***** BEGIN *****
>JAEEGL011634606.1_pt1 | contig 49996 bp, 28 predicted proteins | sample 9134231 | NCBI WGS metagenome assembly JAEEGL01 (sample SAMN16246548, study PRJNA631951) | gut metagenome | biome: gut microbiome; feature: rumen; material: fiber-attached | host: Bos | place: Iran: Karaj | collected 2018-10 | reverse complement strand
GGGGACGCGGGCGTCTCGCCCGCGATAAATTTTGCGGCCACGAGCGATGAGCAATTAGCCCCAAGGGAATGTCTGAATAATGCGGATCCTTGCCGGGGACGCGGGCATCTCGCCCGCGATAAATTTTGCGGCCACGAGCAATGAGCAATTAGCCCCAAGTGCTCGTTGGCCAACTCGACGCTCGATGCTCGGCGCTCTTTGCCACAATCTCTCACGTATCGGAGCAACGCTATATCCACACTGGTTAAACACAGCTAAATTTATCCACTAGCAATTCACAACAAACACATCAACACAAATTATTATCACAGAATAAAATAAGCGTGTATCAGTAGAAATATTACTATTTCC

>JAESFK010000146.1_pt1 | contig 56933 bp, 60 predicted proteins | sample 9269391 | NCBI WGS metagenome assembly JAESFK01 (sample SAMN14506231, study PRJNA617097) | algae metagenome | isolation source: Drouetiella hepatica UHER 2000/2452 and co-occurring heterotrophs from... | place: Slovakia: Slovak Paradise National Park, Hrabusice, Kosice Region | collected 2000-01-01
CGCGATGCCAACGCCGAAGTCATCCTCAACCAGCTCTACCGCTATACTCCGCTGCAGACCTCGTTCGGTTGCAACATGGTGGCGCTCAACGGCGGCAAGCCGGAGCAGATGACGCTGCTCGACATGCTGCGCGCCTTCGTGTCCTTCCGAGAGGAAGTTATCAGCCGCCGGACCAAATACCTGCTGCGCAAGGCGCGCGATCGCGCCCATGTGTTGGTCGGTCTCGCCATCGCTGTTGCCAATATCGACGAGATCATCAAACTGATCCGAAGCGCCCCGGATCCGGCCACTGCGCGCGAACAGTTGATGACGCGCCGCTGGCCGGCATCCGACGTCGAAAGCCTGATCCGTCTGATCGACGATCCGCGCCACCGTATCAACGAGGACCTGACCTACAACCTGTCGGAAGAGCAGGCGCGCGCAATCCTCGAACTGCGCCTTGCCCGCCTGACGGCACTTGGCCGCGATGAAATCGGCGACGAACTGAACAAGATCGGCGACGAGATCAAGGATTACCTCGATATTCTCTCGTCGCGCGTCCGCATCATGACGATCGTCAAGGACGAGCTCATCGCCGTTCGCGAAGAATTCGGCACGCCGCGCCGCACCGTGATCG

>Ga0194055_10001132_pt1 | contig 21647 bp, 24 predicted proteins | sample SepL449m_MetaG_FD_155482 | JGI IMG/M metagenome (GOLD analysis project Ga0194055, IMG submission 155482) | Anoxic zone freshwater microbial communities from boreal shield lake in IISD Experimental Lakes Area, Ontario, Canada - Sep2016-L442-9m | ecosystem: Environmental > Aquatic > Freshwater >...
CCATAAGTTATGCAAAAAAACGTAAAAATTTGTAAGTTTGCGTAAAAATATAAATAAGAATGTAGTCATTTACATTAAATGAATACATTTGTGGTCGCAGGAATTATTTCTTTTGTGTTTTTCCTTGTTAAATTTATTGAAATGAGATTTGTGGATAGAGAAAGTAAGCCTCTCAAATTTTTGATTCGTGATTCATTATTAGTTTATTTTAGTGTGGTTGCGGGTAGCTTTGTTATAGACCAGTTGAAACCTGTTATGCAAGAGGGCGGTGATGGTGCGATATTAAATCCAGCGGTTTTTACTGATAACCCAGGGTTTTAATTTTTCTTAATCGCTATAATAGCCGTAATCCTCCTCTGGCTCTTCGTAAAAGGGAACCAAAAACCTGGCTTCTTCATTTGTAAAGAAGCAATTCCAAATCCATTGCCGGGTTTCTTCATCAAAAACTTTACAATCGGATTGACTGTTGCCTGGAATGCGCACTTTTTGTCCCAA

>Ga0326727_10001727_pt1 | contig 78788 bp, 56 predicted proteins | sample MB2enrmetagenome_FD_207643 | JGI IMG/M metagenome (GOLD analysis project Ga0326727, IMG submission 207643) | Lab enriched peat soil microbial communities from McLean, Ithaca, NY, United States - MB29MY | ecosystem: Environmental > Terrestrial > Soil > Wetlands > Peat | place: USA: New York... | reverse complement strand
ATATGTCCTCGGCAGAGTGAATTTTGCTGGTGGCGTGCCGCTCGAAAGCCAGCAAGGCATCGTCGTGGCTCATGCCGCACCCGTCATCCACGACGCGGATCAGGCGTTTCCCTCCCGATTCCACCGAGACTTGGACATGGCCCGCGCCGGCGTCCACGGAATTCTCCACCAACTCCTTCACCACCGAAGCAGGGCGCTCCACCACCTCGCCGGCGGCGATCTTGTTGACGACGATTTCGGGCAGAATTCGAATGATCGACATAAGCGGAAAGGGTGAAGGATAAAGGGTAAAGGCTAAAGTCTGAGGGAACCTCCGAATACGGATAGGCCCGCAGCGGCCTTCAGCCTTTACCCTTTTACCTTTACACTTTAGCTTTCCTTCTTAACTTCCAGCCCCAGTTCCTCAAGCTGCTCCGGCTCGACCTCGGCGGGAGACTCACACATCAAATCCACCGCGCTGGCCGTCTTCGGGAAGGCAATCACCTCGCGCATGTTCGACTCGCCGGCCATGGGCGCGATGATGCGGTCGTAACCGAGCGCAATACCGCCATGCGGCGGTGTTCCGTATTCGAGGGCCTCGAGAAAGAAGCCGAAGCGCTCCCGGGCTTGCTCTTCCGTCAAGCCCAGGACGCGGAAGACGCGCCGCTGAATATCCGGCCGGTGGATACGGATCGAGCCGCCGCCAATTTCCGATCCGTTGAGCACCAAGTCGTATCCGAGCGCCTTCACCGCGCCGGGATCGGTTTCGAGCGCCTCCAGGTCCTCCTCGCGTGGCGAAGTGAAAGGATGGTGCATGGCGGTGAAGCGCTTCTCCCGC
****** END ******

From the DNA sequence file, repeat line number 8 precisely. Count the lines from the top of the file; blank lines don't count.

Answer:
ATATGTCCTCGGCAGAGTGAATTTTGCTGGTGGCGTGCCGCTCGAAAGCCAGCAAGGCATCGTCGTGGCTCATGCCGCACCCGTCATCCACGACGCGGATCAGGCGTTTCCCTCCCGATTCCACCGAGACTTGGACATGGCCCGCGCCGGCGTCCACGGAATTCTCCACCAACTCCTTCACCACCGAAGCAGGGCGCTCCACCACCTCGCCGGCGGCGATCTTGTTGACGACGATTTCGGGCAGAATTCGAATGATCGACATAAGCGGAAAGGGTGAAGGATAAAGGGTAAAGGCTAAAGTCTGAGGGAACCTCCGAATACGGATAGGCCCGCAGCGGCCTTCAGCCTTTACCCTTTTACCTTTACACTTTAGCTTTCCTTCTTAACTTCCAGCCCCAGTTCCTCAAGCTGCTCCGGCTCGACCTCGGCGGGAGACTCACACATCAAATCCACCGCGCTGGCCGTCTTCGGGAAGGCAATCACCTCGCGCATGTTCGACTCGCCGGCCATGGGCGCGATGATGCGGTCGTAACCGAGCGCAATACCGCCATGCGGCGGTGTTCCGTATTCGAGGGCCTCGAGAAAGAAGCCGAAGCGCTCCCGGGCTTGCTCTTCCGTCAAGCCCAGGACGCGGAAGACGCGCCGCTGAATATCCGGCCGGTGGATACGGATCGAGCCGCCGCCAATTTCCGATCCGTTGAGCACCAAGTCGTATCCGAGCGCCTTCACCGCGCCGGGATCGGTTTCGAGCGCCTCCAGGTCCTCCTCGCGTGGCGAAGTGAAAGGATGGTGCATGGCGGTGAAGCGCTTCTCCCGC